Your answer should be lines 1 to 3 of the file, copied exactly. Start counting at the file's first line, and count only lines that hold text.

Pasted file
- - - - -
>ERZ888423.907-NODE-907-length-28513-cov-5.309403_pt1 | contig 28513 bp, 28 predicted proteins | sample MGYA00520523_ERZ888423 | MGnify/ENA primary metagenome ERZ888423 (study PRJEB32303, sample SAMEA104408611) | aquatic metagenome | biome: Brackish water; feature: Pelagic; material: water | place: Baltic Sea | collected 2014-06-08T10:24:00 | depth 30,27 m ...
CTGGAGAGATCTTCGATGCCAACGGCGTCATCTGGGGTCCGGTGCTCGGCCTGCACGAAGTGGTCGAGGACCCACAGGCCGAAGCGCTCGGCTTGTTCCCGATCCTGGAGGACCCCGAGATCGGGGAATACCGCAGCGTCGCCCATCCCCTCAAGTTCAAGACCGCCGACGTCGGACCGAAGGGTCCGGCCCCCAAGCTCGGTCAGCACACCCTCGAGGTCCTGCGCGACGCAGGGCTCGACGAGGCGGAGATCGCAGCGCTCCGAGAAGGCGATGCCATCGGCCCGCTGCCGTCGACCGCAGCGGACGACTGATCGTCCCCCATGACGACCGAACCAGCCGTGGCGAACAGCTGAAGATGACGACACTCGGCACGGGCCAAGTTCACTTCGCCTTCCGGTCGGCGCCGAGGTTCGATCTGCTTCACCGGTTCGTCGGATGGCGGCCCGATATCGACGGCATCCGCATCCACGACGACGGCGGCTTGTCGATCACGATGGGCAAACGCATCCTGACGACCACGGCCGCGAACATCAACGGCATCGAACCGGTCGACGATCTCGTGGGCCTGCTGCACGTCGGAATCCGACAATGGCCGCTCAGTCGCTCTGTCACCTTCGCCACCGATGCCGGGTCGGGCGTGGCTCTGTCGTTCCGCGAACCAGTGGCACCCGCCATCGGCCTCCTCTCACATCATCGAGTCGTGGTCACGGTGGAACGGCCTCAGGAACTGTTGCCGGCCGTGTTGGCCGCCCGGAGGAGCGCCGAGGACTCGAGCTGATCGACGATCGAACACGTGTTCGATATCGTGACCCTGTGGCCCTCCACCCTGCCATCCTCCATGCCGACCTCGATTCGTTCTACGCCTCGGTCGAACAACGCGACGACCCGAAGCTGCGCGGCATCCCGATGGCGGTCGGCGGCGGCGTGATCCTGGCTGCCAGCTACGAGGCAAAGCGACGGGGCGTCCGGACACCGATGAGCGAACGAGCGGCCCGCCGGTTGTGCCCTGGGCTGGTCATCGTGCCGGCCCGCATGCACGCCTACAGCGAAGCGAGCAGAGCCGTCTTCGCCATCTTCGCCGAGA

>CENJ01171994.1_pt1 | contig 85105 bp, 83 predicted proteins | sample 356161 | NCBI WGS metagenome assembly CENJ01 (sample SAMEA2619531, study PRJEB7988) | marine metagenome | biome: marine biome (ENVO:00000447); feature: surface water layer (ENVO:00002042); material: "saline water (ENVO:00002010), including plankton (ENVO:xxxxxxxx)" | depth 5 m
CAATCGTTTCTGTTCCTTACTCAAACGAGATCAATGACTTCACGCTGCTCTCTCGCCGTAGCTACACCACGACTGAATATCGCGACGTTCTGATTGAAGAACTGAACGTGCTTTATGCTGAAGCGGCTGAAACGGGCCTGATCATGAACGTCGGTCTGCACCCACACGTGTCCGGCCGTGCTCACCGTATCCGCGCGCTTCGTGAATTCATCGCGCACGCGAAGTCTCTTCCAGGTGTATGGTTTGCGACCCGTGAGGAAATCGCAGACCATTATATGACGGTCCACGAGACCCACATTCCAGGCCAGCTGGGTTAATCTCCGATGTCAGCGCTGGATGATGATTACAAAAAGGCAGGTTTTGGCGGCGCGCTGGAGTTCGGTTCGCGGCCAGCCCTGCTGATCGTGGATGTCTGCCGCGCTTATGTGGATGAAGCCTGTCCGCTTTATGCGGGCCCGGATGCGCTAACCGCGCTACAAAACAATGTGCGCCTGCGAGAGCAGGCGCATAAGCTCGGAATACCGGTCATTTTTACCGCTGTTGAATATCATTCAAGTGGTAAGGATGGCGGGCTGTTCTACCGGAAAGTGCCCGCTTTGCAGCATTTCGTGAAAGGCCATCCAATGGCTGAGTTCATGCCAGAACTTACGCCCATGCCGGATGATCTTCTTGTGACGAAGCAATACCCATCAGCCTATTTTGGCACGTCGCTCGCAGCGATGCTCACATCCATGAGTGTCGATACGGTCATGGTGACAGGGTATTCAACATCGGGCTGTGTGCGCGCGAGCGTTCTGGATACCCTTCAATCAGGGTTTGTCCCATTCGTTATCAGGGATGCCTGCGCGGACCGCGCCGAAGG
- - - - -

>ERZ888423.907-NODE-907-length-28513-cov-5.309403_pt1 | contig 28513 bp, 28 predicted proteins | sample MGYA00520523_ERZ888423 | MGnify/ENA primary metagenome ERZ888423 (study PRJEB32303, sample SAMEA104408611) | aquatic metagenome | biome: Brackish water; feature: Pelagic; material: water | place: Baltic Sea | collected 2014-06-08T10:24:00 | depth 30,27 m ...
CTGGAGAGATCTTCGATGCCAACGGCGTCATCTGGGGTCCGGTGCTCGGCCTGCACGAAGTGGTCGAGGACCCACAGGCCGAAGCGCTCGGCTTGTTCCCGATCCTGGAGGACCCCGAGATCGGGGAATACCGCAGCGTCGCCCATCCCCTCAAGTTCAAGACCGCCGACGTCGGACCGAAGGGTCCGGCCCCCAAGCTCGGTCAGCACACCCTCGAGGTCCTGCGCGACGCAGGGCTCGACGAGGCGGAGATCGCAGCGCTCCGAGAAGGCGATGCCATCGGCCCGCTGCCGTCGACCGCAGCGGACGACTGATCGTCCCCCATGACGACCGAACCAGCCGTGGCGAACAGCTGAAGATGACGACACTCGGCACGGGCCAAGTTCACTTCGCCTTCCGGTCGGCGCCGAGGTTCGATCTGCTTCACCGGTTCGTCGGATGGCGGCCCGATATCGACGGCATCCGCATCCACGACGACGGCGGCTTGTCGATCACGATGGGCAAACGCATCCTGACGACCACGGCCGCGAACATCAACGGCATCGAACCGGTCGACGATCTCGTGGGCCTGCTGCACGTCGGAATCCGACAATGGCCGCTCAGTCGCTCTGTCACCTTCGCCACCGATGCCGGGTCGGGCGTGGCTCTGTCGTTCCGCGAACCAGTGGCACCCGCCATCGGCCTCCTCTCACATCATCGAGTCGTGGTCACGGTGGAACGGCCTCAGGAACTGTTGCCGGCCGTGTTGGCCGCCCGGAGGAGCGCCGAGGACTCGAGCTGATCGACGATCGAACACGTGTTCGATATCGTGACCCTGTGGCCCTCCACCCTGCCATCCTCCATGCCGACCTCGATTCGTTCTACGCCTCGGTCGAACAACGCGACGACCCGAAGCTGCGCGGCATCCCGATGGCGGTCGGCGGCGGCGTGATCCTGGCTGCCAGCTACGAGGCAAAGCGACGGGGCGTCCGGACACCGATGAGCGAACGAGCGGCCCGCCGGTTGTGCCCTGGGCTGGTCATCGTGCCGGCCCGCATGCACGCCTACAGCGAAGCGAGCAGAGCCGTCTTCGCCATCTTCGCCGAGA

>CENJ01171994.1_pt1 | contig 85105 bp, 83 predicted proteins | sample 356161 | NCBI WGS metagenome assembly CENJ01 (sample SAMEA2619531, study PRJEB7988) | marine metagenome | biome: marine biome (ENVO:00000447); feature: surface water layer (ENVO:00002042); material: "saline water (ENVO:00002010), including plankton (ENVO:xxxxxxxx)" | depth 5 m